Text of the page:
Thoreau Spring Plaque
In 1846, Henry David Thoreau ascended from a nearby campsite on the West Branch of the Penobscot toward what is now known as Baxter Peak. It seems clear that Thoreau climbed a significant part of the way toward the peak and almost assuredly above treeline, most likely ascending near the current Abol Slide or somewhere between Baxter Peak and South Peak, but poor weather prevented Thoreau from reaching the summit. Thoreau’s subsequent writings about his experience on Katahdin and in the Maine Woods had a great and lasting effect on people’s view of the region. Fannie Hardy Eckstrom wrote of the influence of Thoreau’s writing, “So, though, he was neither woodsman nor scientist, Thoreau stood at the gateway of the woods and opened them to all future comers with the key of poetic insight. And after the woods shall have passed away, the vision of them as he saw them will remain…. Indeed, this whole description of Katahdin is unequaled.”[i]
Nearly eighty years later in 1924, Percival P. Baxter concluded his political career after failing to win the Republican party’s nomination over Owen Brewster of Dexter, Maine. Brewster went on to become Governor of Maine and in 1925 he climbed Katahdin with great fanfare as the first sitting Governor to climb Katahdin. The site of the spring at the junction of the Abol and Hunt Trails was christened “Governor’s Spring” in 1925 and demarcated by an engraving on a rock near the spring that read:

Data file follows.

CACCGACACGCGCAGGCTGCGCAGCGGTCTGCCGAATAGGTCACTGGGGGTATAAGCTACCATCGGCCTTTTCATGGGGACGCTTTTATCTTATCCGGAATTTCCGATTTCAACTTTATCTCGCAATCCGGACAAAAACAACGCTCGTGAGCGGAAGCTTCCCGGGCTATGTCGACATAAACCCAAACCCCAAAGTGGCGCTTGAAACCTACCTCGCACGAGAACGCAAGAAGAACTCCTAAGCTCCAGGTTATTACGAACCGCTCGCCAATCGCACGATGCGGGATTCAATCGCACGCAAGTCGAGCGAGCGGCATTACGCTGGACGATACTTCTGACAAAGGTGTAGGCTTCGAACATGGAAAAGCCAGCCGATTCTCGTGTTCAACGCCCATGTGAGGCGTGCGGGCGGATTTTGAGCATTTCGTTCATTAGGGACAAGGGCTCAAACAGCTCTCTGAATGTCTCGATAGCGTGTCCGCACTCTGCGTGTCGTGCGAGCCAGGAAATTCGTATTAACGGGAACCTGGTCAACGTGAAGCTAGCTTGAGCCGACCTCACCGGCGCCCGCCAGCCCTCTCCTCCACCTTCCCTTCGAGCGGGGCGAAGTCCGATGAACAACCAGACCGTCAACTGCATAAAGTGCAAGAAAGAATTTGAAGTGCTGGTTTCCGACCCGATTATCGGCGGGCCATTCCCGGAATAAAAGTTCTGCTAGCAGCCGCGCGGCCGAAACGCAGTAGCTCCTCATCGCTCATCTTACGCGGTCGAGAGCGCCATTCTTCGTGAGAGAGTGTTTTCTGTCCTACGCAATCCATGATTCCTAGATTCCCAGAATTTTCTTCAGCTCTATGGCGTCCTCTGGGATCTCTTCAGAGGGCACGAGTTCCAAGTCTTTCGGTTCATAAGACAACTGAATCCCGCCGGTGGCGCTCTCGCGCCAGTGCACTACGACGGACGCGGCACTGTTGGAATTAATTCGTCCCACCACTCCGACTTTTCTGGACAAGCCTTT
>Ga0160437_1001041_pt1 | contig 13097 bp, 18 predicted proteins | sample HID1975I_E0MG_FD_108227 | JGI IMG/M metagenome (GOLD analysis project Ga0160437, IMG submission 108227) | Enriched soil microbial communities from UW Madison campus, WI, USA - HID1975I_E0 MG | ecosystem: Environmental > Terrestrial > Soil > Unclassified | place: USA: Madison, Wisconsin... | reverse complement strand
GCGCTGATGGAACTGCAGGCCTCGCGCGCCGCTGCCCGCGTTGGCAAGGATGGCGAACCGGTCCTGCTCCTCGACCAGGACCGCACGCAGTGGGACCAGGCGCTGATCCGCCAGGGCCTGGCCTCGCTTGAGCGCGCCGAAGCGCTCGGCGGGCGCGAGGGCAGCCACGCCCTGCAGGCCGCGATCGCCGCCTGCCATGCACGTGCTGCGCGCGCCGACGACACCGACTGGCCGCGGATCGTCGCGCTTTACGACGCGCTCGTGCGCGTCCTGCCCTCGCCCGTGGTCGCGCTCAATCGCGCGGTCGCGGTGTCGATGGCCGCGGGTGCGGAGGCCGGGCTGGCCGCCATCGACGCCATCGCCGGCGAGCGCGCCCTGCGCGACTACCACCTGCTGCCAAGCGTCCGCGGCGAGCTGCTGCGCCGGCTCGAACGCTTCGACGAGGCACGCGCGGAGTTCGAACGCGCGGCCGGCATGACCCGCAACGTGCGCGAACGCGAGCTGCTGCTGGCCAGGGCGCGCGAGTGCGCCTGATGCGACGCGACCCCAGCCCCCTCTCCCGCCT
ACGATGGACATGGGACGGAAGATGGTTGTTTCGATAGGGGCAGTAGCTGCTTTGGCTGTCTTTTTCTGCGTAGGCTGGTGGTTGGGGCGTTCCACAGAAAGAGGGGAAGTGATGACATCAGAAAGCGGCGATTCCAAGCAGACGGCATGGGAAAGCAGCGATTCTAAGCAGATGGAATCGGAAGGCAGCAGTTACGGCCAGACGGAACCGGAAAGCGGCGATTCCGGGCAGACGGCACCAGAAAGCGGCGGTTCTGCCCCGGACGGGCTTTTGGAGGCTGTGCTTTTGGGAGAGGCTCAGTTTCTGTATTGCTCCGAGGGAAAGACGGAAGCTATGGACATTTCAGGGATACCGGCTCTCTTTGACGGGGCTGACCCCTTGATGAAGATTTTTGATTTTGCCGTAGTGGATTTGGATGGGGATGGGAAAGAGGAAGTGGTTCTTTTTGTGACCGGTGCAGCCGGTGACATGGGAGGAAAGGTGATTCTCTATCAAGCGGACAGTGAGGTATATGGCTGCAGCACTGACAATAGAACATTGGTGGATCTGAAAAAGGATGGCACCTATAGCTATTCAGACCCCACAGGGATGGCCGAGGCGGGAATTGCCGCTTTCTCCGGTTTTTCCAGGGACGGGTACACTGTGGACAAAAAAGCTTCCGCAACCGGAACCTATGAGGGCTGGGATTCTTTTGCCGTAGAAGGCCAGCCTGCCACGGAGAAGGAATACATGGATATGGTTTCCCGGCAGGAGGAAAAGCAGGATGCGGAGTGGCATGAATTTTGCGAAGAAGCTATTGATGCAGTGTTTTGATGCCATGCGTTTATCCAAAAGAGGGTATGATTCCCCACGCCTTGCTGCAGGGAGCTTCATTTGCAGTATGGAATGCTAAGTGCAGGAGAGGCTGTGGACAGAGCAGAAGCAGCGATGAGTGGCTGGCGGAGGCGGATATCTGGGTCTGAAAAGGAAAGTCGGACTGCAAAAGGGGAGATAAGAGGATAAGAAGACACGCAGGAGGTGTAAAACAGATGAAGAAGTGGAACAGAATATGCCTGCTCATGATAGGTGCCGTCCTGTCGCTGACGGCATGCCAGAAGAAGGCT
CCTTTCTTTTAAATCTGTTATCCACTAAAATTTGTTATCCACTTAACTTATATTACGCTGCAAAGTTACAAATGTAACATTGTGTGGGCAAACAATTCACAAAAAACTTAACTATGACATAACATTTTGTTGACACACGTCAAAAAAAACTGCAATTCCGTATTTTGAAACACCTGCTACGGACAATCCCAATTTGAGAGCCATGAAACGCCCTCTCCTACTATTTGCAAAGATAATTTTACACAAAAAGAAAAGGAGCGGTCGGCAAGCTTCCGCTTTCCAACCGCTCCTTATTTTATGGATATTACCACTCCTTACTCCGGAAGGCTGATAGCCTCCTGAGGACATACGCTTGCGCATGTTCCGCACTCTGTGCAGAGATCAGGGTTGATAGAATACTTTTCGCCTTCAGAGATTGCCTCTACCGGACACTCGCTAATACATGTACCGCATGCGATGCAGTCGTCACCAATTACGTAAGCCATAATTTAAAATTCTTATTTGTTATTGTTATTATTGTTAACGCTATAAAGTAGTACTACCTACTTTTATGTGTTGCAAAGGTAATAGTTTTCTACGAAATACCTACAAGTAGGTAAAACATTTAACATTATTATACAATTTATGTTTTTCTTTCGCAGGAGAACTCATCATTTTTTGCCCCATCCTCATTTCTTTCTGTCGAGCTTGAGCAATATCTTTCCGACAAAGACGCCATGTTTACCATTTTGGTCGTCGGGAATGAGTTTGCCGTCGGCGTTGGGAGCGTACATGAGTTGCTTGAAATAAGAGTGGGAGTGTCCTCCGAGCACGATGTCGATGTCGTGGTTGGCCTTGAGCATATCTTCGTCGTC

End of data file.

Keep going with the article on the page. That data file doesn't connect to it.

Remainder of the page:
Named in honor of Gov. Ralph O. Brewster,
the first sitting Governor to climb
Katahdin while in office.
Willis D. Parsons, Comr.
Later in his career, Brewster used photos of his climb to help promote his proposal to create a national park centered around Katahdin. Brewster’s national park proposal arose during Baxter’s work to create the Park and Baxter worked ceaselessly for two years to defeat the proposal. In 1933 Baxter completed the purchase of the first parcel of what would eventually become Baxter State Park. Baxter directed that “Governor’s Spring” be renamed “Thoreau Spring” and he directed that a plaque be installed in a location near the spring. This was installed and a photo of the plaque exists in the Park’s archives. It can be assumed that the original chiseled demarcation of Governor’s Spring was removed at this time for it is no longer extant at the site.
Sometime over the years, the original 1933 plaque was stolen or removed. On August 22, 2012, almost eighty years again from the date of the installation of the original plaque and more than 160 years from Thoreau’s ascent of Katahdin, we installed a replacement plaque for Thoreau Spring. The wording is identical to the original as specified by Percival Baxter. The day was windy and cool with clouds obscuring the landscape from time to time – a typical day on the Tableland.
|Thoreau Spring Tablet, installed 8/22/12|
I hope the plaque remains in place for at least another 80 years